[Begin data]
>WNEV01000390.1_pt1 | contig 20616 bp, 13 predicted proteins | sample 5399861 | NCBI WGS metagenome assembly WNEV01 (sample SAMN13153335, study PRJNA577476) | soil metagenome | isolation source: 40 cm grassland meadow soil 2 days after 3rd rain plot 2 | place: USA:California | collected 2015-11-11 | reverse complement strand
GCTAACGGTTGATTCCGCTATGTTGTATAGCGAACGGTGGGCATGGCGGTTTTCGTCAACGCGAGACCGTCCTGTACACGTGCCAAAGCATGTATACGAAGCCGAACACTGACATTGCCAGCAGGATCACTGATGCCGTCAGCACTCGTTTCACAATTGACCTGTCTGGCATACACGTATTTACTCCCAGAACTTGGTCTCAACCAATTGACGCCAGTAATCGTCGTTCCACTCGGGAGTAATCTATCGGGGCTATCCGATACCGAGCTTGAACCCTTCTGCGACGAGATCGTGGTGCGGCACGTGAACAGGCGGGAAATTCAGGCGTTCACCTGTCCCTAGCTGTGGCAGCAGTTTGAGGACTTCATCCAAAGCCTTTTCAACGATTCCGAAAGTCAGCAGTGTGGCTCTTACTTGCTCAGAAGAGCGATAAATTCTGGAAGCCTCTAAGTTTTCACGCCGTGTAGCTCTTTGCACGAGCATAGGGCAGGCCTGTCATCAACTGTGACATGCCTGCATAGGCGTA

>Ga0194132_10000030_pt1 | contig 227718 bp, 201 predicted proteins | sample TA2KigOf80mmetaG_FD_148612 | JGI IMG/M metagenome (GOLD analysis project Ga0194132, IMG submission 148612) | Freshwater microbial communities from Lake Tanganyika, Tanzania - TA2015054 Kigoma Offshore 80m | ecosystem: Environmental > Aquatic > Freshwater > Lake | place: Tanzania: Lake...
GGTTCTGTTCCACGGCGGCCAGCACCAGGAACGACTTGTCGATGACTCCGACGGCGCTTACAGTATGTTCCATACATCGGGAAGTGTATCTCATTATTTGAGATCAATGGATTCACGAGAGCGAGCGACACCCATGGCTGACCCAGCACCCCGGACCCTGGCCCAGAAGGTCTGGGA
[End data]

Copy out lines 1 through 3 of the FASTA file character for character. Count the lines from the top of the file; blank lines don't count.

>WNEV01000390.1_pt1 | contig 20616 bp, 13 predicted proteins | sample 5399861 | NCBI WGS metagenome assembly WNEV01 (sample SAMN13153335, study PRJNA577476) | soil metagenome | isolation source: 40 cm grassland meadow soil 2 days after 3rd rain plot 2 | place: USA:California | collected 2015-11-11 | reverse complement strand
GCTAACGGTTGATTCCGCTATGTTGTATAGCGAACGGTGGGCATGGCGGTTTTCGTCAACGCGAGACCGTCCTGTACACGTGCCAAAGCATGTATACGAAGCCGAACACTGACATTGCCAGCAGGATCACTGATGCCGTCAGCACTCGTTTCACAATTGACCTGTCTGGCATACACGTATTTACTCCCAGAACTTGGTCTCAACCAATTGACGCCAGTAATCGTCGTTCCACTCGGGAGTAATCTATCGGGGCTATCCGATACCGAGCTTGAACCCTTCTGCGACGAGATCGTGGTGCGGCACGTGAACAGGCGGGAAATTCAGGCGTTCACCTGTCCCTAGCTGTGGCAGCAGTTTGAGGACTTCATCCAAAGCCTTTTCAACGATTCCGAAAGTCAGCAGTGTGGCTCTTACTTGCTCAGAAGAGCGATAAATTCTGGAAGCCTCTAAGTTTTCACGCCGTGTAGCTCTTTGCACGAGCATAGGGCAGGCCTGTCATCAACTGTGACATGCCTGCATAGGCGTA

>Ga0194132_10000030_pt1 | contig 227718 bp, 201 predicted proteins | sample TA2KigOf80mmetaG_FD_148612 | JGI IMG/M metagenome (GOLD analysis project Ga0194132, IMG submission 148612) | Freshwater microbial communities from Lake Tanganyika, Tanzania - TA2015054 Kigoma Offshore 80m | ecosystem: Environmental > Aquatic > Freshwater > Lake | place: Tanzania: Lake...